Postgraduate Course: Conceptual and Theoretical Psychology (CLPS11053)
|School||School of Health in Social Science
||College||College of Humanities and Social Science
|Credit level (Normal year taken)||SCQF Level 11 (Postgraduate)
||Availability||Available to all students
|Summary||This course will consider key approaches and concepts in psychology and focus on the relevance of psychology for everyday issues and mental health. It is a required course for the MSc Psychology of Mental Health (Conversion) but will be available to others at the discretion of the course organiser.
The course will be split into two parts. The 5 tutorials running in semester 1 will each focus on an important historical movement within psychology and make connections with the other course options in the programme. These will include: Defining Psychology, Early psychology and psychoanalytic theories; Behaviourism; Cognitive Revolution, Biology and the Brain. Semester 2 will focus on psychological literacy and will examine how psychological concepts and methods have application to everyday settings, with a focus on understanding mental health. These tutorials will include: Uses and abuses of Psychology, Psychology from Theory in Practice, Psychology and Media, Careers in Psychology, Psychology and Social Issues.
Throughout the tutorials discussion will demonstrate that mental health is influenced by many psychological factors, including: biological factors, cognitive and developmental processes, social contexts and individual differences. A parallel theme is that knowledge of psychology has relevance to many aspects of professional and everyday life.
The course will be taught face-to-face 10 x 1 hour tutorials involving class discussions and group work. The tutorials will be split between semester 1 and semester 2 and will act as a cohering strand that runs through the taught elements of the programme. Each tutorial will involve students engaging with readings and resources before the class and working in groups within the class. There will be a strong focus on collaborative learning and peer support and the tutors will facilitate and co-ordinate the learning activities rather than direct them. It is expected that this will encourage self-directed and self-regulated learning among students in addition to good group work skills. This course is an opportunity for students to reflect upon: psychology as a discipline, different professions within psychology, applications of psychology to understanding mental health, and the relevance of psychology for every day lives.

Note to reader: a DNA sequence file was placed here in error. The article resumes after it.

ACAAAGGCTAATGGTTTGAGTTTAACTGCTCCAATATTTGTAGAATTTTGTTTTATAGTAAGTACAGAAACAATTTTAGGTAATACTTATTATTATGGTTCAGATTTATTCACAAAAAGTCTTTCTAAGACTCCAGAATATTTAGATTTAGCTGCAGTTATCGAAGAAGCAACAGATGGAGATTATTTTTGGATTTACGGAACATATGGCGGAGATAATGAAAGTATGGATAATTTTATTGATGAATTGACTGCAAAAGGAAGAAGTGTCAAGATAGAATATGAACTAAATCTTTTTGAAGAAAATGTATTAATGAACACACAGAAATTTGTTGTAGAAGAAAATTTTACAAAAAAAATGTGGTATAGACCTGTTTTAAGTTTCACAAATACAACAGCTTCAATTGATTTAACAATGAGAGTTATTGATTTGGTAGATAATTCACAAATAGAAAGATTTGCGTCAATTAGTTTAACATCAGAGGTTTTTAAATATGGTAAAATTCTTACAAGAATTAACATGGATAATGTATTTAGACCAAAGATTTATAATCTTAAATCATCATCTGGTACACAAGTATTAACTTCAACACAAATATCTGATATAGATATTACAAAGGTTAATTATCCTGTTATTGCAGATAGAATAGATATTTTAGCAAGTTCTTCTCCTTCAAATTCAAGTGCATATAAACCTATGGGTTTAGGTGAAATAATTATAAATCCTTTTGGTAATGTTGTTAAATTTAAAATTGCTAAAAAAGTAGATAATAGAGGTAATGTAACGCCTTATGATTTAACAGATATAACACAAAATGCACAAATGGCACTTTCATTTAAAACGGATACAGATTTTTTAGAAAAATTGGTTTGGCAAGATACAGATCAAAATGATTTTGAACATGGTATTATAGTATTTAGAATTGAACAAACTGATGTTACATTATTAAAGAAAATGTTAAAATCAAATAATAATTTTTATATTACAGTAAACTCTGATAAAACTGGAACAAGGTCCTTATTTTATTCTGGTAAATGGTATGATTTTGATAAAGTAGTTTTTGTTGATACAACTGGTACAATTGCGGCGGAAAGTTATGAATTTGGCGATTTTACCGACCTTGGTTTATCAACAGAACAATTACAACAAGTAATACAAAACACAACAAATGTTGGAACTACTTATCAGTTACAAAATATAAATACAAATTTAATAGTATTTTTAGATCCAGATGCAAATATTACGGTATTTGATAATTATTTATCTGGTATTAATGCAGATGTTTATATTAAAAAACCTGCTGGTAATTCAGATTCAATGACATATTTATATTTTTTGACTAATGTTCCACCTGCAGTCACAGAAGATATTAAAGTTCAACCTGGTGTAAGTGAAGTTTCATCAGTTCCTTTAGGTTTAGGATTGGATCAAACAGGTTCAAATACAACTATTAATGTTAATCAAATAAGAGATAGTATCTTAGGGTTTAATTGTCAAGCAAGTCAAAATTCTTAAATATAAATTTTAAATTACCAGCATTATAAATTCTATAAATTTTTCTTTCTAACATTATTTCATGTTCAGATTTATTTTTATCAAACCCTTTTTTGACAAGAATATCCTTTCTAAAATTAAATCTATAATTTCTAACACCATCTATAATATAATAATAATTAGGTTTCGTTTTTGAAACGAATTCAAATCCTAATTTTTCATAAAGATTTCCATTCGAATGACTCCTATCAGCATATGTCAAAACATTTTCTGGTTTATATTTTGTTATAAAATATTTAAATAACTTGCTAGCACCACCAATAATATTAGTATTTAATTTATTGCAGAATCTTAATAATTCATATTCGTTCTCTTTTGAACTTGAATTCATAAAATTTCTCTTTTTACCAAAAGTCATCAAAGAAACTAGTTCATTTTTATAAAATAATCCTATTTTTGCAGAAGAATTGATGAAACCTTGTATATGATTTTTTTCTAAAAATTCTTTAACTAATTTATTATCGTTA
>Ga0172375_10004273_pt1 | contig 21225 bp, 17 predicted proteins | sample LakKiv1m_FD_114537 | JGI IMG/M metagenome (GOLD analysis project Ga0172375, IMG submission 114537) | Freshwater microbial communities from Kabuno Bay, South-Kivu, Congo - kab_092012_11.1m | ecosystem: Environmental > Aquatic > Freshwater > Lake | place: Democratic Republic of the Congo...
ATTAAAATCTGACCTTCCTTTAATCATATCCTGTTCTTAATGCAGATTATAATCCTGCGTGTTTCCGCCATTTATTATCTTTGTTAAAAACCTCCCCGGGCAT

Entry Requirements (not applicable to Visiting Students)
||Other requirements|| None
Information for Visiting Students
|High Demand Course?
Course Delivery Information
|Academic year 2018/19, Available to all students (SV1)
|Course Start Date
|Learning and Teaching activities (Further Info)
Seminar/Tutorial Hours 10,
Programme Level Learning and Teaching Hours 2,
Directed Learning and Independent Learning Hours
|Assessment (Further Info)
|Additional Information (Assessment)
||Summative assessment will comprise two 2,000 word essays:
1) A critical overview of key psychological theories and concepts (submitted at the end of semester 1)
2) A reflective essay considering the role of psychology in an area of mental health (submitted at the end of semester 2)
||Formative assessment will involve class activities where students receive tutor and peer feedback on a presentation during tutorial 7.
Summative feedback will be given on the essays via Learn.
|No Exam Information
On completion of this course, the student will be able to:
- Demonstrate in-depth knowledge and critical understanding of psychology as a science.
- Demonstrate psychological literacy in all aspects of students' lives.
- Demonstrate critical reflection on how psychological perspectives can aid our understanding of mental health and illness.
|Fancher, R.E. & Rutherford, A. (2011). Pioneers of Psychology: A History (Fourth Edition). W.W. Norton & Co. |
Gross, R. (2012). Key Studies in Psychology (Sixth Edition). Arnold Publication.
Hunt, M. (2007). The Story of Psychology. Anchor.
Benjamin, L. T. Jr (2006). A Brief History of Modern Psychology. Wiley-Blackwell.
The Psychologist (various articles)
Brysbaert, M. & Rastle, M. (2009). Historical and Conceptual Issues in Psychology. Harlow: Pearson Education Limited.
Meltzoff, J. (1998). Critical Thinking about Research: Psychology and Related Fields. Washington: American Psychological Association.
Cromby, J. Harper, D., & Reavey, P. (2013). Psychology, Mental Health and Distress. Palgrave Macmillan.
The Psychologist (selected articles)
|Graduate Attributes and Skills
||Develop your research knowledge that will enable you to discuss, share, present and analyse data and information in various formats and from a range of sources.
Develop your critical reflection and writing skills
|Course organiser||Dr Melina Kyranides
Tel: (0131 6)51 7112
|Course secretary||Mr Timothy Abbot
Tel: (0131 6)50 8498